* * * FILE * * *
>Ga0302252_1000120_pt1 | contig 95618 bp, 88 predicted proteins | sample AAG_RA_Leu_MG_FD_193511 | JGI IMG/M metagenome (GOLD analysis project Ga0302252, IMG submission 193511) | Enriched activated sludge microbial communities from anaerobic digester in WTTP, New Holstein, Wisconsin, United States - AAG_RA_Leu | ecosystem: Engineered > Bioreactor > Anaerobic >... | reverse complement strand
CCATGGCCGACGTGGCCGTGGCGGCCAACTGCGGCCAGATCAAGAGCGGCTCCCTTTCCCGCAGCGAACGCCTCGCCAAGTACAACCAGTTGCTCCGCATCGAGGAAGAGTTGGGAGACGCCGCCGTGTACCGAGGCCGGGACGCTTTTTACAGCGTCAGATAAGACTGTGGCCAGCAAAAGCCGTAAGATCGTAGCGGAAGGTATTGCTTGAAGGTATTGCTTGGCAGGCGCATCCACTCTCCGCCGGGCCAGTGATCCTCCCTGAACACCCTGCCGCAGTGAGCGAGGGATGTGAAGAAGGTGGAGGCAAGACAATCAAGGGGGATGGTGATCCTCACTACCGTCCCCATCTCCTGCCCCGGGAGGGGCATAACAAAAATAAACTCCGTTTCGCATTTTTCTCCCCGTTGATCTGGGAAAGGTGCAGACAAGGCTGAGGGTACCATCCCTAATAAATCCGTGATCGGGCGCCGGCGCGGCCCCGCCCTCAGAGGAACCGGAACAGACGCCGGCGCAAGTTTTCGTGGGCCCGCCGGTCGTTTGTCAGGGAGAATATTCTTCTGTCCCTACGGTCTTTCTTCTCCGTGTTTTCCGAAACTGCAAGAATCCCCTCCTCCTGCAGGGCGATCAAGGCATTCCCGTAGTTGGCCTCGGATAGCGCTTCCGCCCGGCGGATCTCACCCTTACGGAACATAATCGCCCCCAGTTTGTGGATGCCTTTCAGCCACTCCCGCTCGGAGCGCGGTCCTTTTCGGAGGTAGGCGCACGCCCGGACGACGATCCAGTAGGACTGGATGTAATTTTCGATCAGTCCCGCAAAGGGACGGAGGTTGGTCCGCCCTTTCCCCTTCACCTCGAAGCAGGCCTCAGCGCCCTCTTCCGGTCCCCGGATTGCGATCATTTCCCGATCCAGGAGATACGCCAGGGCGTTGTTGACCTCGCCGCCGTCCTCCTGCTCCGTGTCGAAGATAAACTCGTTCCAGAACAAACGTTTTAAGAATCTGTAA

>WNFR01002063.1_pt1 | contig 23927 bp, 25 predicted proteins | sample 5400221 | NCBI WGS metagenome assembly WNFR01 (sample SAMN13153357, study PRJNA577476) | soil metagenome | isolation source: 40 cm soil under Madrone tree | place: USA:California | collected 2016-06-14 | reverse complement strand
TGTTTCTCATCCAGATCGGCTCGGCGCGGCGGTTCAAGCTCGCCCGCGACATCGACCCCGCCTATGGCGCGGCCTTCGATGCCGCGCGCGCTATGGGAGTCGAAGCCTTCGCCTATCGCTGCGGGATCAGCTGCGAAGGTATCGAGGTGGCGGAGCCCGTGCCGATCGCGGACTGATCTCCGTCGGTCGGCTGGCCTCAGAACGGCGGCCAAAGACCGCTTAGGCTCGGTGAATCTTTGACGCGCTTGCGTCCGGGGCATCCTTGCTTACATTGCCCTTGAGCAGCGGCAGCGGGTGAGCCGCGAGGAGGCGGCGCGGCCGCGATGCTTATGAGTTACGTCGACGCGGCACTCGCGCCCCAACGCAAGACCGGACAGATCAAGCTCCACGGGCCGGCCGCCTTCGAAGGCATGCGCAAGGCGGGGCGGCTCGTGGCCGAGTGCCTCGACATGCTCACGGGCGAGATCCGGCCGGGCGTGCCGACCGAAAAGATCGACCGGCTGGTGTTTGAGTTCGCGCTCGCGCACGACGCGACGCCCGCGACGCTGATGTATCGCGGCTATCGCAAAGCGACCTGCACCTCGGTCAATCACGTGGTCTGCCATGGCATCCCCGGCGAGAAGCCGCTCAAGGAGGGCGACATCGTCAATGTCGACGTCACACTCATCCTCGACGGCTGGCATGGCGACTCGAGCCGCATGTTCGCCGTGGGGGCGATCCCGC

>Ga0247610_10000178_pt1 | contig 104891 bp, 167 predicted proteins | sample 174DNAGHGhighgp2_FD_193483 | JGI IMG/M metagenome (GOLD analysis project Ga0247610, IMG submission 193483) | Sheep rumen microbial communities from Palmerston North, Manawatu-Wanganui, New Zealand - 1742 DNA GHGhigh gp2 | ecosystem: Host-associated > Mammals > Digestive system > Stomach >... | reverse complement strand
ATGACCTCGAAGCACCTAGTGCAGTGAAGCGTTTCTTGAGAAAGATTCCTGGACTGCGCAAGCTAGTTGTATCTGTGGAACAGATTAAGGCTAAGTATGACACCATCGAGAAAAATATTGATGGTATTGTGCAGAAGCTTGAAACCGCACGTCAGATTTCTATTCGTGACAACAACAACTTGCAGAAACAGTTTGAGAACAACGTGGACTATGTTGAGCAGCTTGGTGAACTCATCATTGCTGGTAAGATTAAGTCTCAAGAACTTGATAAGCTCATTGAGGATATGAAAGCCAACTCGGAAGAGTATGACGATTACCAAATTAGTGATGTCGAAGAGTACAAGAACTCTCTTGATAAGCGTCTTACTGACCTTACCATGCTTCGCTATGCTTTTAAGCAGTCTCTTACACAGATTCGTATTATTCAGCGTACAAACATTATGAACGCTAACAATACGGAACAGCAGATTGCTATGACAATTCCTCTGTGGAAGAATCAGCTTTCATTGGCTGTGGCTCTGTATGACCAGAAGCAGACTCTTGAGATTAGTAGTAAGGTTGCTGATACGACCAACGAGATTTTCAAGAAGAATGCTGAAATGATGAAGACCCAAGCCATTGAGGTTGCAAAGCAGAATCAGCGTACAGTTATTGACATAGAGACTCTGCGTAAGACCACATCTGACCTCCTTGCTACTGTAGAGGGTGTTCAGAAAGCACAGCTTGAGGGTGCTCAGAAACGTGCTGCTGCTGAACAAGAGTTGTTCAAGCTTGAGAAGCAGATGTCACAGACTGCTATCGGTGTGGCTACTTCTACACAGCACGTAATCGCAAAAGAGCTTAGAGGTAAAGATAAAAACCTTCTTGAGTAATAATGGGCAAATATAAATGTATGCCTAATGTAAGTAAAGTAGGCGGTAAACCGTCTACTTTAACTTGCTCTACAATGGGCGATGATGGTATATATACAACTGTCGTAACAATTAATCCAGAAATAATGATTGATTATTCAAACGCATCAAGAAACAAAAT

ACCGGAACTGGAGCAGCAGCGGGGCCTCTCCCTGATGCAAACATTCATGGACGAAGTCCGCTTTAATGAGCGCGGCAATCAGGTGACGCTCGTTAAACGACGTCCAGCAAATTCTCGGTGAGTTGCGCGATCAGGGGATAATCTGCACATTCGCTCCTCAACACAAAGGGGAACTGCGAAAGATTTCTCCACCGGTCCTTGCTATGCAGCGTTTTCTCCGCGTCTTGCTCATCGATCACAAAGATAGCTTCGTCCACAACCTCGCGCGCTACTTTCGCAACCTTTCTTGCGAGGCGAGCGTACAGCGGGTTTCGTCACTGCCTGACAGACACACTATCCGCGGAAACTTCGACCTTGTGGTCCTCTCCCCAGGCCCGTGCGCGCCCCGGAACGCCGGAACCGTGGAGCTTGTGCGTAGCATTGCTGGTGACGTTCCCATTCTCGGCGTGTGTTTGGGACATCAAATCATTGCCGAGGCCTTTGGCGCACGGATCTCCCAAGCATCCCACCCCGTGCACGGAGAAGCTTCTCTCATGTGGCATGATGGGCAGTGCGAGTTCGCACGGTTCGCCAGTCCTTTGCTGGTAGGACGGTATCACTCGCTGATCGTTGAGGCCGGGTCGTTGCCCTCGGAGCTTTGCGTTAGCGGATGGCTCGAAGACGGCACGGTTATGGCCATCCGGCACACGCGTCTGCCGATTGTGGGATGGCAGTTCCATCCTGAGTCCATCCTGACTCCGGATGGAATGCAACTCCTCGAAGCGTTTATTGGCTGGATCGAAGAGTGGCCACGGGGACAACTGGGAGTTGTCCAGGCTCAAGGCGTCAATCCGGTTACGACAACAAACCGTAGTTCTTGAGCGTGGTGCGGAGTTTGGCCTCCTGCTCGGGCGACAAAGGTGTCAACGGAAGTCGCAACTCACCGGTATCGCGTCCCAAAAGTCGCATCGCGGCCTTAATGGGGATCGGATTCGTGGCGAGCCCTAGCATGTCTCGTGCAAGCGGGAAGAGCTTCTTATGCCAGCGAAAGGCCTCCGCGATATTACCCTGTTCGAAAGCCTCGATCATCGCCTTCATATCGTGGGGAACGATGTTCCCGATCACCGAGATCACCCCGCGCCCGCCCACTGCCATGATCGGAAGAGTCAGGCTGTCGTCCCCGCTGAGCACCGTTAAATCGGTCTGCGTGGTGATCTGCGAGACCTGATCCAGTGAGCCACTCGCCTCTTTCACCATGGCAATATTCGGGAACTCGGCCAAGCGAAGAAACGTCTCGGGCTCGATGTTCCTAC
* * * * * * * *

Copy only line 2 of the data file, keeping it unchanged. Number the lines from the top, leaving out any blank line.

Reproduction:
CCATGGCCGACGTGGCCGTGGCGGCCAACTGCGGCCAGATCAAGAGCGGCTCCCTTTCCCGCAGCGAACGCCTCGCCAAGTACAACCAGTTGCTCCGCATCGAGGAAGAGTTGGGAGACGCCGCCGTGTACCGAGGCCGGGACGCTTTTTACAGCGTCAGATAAGACTGTGGCCAGCAAAAGCCGTAAGATCGTAGCGGAAGGTATTGCTTGAAGGTATTGCTTGGCAGGCGCATCCACTCTCCGCCGGGCCAGTGATCCTCCCTGAACACCCTGCCGCAGTGAGCGAGGGATGTGAAGAAGGTGGAGGCAAGACAATCAAGGGGGATGGTGATCCTCACTACCGTCCCCATCTCCTGCCCCGGGAGGGGCATAACAAAAATAAACTCCGTTTCGCATTTTTCTCCCCGTTGATCTGGGAAAGGTGCAGACAAGGCTGAGGGTACCATCCCTAATAAATCCGTGATCGGGCGCCGGCGCGGCCCCGCCCTCAGAGGAACCGGAACAGACGCCGGCGCAAGTTTTCGTGGGCCCGCCGGTCGTTTGTCAGGGAGAATATTCTTCTGTCCCTACGGTCTTTCTTCTCCGTGTTTTCCGAAACTGCAAGAATCCCCTCCTCCTGCAGGGCGATCAAGGCATTCCCGTAGTTGGCCTCGGATAGCGCTTCCGCCCGGCGGATCTCACCCTTACGGAACATAATCGCCCCCAGTTTGTGGATGCCTTTCAGCCACTCCCGCTCGGAGCGCGGTCCTTTTCGGAGGTAGGCGCACGCCCGGACGACGATCCAGTAGGACTGGATGTAATTTTCGATCAGTCCCGCAAAGGGACGGAGGTTGGTCCGCCCTTTCCCCTTCACCTCGAAGCAGGCCTCAGCGCCCTCTTCCGGTCCCCGGATTGCGATCATTTCCCGATCCAGGAGATACGCCAGGGCGTTGTTGACCTCGCCGCCGTCCTCCTGCTCCGTGTCGAAGATAAACTCGTTCCAGAACAAACGTTTTAAGAATCTGTAA